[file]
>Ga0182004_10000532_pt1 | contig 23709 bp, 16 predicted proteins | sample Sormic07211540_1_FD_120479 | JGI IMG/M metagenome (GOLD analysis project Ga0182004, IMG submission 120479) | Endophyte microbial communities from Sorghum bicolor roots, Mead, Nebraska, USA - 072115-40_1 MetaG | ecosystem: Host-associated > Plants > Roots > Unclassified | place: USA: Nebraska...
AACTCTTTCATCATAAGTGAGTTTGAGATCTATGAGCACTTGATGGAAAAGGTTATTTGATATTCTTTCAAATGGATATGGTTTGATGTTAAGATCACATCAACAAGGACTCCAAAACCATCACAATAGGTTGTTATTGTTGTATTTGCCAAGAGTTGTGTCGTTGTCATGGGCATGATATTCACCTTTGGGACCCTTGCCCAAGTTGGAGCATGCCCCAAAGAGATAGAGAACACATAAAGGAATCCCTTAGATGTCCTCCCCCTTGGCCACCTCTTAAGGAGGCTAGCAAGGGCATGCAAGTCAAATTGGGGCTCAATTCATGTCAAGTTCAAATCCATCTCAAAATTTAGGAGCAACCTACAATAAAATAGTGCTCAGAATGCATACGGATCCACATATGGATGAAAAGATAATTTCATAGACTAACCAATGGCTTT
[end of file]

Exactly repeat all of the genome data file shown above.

>Ga0182004_10000532_pt1 | contig 23709 bp, 16 predicted proteins | sample Sormic07211540_1_FD_120479 | JGI IMG/M metagenome (GOLD analysis project Ga0182004, IMG submission 120479) | Endophyte microbial communities from Sorghum bicolor roots, Mead, Nebraska, USA - 072115-40_1 MetaG | ecosystem: Host-associated > Plants > Roots > Unclassified | place: USA: Nebraska...
AACTCTTTCATCATAAGTGAGTTTGAGATCTATGAGCACTTGATGGAAAAGGTTATTTGATATTCTTTCAAATGGATATGGTTTGATGTTAAGATCACATCAACAAGGACTCCAAAACCATCACAATAGGTTGTTATTGTTGTATTTGCCAAGAGTTGTGTCGTTGTCATGGGCATGATATTCACCTTTGGGACCCTTGCCCAAGTTGGAGCATGCCCCAAAGAGATAGAGAACACATAAAGGAATCCCTTAGATGTCCTCCCCCTTGGCCACCTCTTAAGGAGGCTAGCAAGGGCATGCAAGTCAAATTGGGGCTCAATTCATGTCAAGTTCAAATCCATCTCAAAATTTAGGAGCAACCTACAATAAAATAGTGCTCAGAATGCATACGGATCCACATATGGATGAAAAGATAATTTCATAGACTAACCAATGGCTTT